2.9. Power Calculations

The power to detect the effects of the intervention were calculated based on the longitudinonal cohort. Based on our sample size calculations using the primary outcome of MVPA, and taking into account PA data in the United States measured by accelerometer [67], the estimated average daily MVPA is 32.16 min/day among males aged 17–70, with an estimated standard deviation of 1.8 min/day. MVPA differs according to ethnicity and gender, however, with the gender difference greater than that reported for ethnicity [68]. Given this, we considered gender as a factor for statistical design purposes. A repeated measures design with one between factor (gender) and one within factor (time: baseline, 12 months, 24 months) will have sufficient statistical power to detect change with two groups (male, female) of 65 participants each for a total 130 participants. The design achieves 88% power to test for a gender effect if the Geisser-Greenhouse Corrected F test is used with a 5% significance level and the actual effect standard deviation is one (an effect size of 0.28). This effect size results from the hypothesis that the intervention promotes an increase in the average daily MVPA by 10% from baseline at 12 months and an additional 5% increase between 12 and 24 months.

3. Results To Date

We are currently in year two of the intervention. We have trained 45 PALs for AO, 30 of which have led at least one activity in the community and 17 who are currently active. The retention rate for the first intervention year was 57% (17/30 PALs). The majority the of 45 PALs trained are women (76%, n = 34). PALs commit between two to three hours a week to AO, leading at least one activity each week. We currently offer 12 different types of activities, including walking groups, strength-training classes, and yoga (refer to Table 1 below for a detailed description of PAL intervention activities). A major emphasis has been placed on walking groups, given that they are widely accessible, have a low risk for injury, do not require formalized training to implement, and can be maintained over time. All activities are free to participate in and are located in 10 indoor and outdoor settings across the community.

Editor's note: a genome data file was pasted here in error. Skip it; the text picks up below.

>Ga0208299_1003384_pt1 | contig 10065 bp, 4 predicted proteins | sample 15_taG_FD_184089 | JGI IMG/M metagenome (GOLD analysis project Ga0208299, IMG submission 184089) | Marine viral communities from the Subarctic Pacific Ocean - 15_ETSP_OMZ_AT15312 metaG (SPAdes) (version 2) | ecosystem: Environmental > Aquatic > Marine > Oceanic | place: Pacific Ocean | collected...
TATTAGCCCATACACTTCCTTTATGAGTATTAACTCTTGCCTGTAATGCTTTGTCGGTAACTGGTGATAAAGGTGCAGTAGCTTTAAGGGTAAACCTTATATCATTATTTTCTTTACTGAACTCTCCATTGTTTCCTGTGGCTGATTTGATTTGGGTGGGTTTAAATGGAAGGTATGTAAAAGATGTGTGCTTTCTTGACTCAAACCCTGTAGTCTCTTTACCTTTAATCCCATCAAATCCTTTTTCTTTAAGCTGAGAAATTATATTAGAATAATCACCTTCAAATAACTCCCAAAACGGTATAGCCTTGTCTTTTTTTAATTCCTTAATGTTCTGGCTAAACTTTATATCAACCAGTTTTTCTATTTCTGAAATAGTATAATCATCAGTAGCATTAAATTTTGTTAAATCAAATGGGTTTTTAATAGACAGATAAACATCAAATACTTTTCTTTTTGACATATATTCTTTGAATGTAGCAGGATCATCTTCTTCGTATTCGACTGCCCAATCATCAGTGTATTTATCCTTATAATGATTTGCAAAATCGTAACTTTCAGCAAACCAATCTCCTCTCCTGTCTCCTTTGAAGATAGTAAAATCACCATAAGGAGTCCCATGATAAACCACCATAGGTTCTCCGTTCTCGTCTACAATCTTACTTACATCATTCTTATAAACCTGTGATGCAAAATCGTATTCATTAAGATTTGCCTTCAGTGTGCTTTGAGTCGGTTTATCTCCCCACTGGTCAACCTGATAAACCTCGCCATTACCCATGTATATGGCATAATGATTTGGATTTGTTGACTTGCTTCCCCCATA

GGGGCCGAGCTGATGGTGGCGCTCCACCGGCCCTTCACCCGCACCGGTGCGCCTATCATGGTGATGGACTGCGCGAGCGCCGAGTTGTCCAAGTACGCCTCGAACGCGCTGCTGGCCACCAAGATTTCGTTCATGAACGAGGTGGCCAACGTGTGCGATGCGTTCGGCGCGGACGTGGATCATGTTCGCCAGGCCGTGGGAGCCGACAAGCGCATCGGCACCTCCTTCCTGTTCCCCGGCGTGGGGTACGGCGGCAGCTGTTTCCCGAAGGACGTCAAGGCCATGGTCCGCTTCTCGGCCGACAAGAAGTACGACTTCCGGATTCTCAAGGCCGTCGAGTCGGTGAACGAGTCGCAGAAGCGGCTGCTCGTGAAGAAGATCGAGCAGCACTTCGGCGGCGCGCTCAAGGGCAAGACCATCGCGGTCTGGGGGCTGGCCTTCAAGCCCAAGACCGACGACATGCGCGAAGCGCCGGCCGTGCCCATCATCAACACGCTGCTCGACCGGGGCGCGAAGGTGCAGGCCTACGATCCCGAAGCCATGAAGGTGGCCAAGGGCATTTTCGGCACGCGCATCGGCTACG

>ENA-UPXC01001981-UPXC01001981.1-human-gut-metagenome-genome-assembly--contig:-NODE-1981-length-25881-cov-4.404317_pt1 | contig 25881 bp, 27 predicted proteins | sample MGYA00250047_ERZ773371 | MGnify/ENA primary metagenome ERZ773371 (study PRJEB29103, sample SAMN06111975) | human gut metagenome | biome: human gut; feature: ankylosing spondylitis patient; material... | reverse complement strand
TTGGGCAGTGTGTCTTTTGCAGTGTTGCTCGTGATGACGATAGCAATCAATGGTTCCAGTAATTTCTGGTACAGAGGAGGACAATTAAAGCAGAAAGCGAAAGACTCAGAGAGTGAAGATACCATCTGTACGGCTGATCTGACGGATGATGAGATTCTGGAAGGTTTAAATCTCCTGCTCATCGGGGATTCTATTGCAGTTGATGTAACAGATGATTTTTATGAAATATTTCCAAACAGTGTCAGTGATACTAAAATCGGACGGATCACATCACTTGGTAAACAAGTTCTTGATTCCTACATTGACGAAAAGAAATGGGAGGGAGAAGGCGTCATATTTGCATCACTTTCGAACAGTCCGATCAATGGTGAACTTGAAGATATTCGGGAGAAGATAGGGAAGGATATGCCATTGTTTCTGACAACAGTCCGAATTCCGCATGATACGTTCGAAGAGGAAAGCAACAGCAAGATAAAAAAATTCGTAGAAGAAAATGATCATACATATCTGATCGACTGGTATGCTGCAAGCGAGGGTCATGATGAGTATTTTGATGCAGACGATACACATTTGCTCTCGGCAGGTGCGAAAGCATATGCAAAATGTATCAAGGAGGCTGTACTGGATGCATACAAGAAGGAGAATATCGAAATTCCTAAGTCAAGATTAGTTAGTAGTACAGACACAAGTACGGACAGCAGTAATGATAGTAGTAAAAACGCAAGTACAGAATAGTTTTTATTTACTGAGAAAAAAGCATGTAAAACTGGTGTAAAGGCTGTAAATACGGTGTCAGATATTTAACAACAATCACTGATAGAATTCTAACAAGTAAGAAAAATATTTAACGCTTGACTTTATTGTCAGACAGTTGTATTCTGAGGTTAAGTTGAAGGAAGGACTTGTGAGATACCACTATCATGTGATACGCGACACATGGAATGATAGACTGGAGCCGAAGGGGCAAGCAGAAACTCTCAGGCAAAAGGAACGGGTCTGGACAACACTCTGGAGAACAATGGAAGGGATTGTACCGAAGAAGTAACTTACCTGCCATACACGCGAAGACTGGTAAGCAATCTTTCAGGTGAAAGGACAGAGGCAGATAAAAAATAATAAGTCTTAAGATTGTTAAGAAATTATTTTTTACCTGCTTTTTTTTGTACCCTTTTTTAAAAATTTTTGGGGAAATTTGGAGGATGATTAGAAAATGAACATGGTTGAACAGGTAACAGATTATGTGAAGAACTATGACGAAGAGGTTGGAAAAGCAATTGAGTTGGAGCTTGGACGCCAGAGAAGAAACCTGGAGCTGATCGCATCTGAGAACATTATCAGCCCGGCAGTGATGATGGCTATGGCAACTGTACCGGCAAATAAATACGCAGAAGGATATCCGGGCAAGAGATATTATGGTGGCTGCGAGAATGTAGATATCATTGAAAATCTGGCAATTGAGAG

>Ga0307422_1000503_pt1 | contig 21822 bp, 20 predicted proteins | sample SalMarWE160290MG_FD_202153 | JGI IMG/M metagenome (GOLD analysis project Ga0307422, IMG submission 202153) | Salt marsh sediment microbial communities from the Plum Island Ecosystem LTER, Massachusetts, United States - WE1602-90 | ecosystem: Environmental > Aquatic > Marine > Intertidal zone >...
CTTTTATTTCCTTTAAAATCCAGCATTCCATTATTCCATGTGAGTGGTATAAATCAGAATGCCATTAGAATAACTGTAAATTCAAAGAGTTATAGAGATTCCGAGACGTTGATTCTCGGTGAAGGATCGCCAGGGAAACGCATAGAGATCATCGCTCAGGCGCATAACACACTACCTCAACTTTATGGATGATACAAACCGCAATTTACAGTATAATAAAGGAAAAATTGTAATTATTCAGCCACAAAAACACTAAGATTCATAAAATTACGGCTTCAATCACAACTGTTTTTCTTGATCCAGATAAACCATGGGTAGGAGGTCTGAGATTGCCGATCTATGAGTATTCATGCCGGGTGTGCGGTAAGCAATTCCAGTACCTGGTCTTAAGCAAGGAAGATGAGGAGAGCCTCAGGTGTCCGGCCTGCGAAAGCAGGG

We completed a comprehensive communication and informational campaign that utilized five channels and has resulted in 200,000 points of contact (total opportunities to reach residents with our message over the campaign period). We have also recruited our longitudinal cohort (n = 142) and completed baseline and 12-month data collection. A majority of cohort members are female (66%, n = 94), with a mean age of 47 (SD = 14.12). The average number of years of residency in Ottumwa is 29 (SD = 19.38), with most cohort members owning an apartment or house (66%, n = 93). A majority of cohort members are married (51%, n = 73), white (80%, n = 113), employed (70%, n = 99), and have some college education (58%, n = 82). At baseline, cohort members were on average per day 337 min (SD = 209.9) sedentary, 77 min (SD = 112.9) moderately active, and 28 min (SD = 58.5) vigorously active. We used a Wilcoxon rank-sum test to compare the cohort baseline data to the 2013 cross-sectional survey GPAQ data for sedentary behavior and MVPA, with no statistically significant differences found (p = 0.251 and p = 0.089, respectively).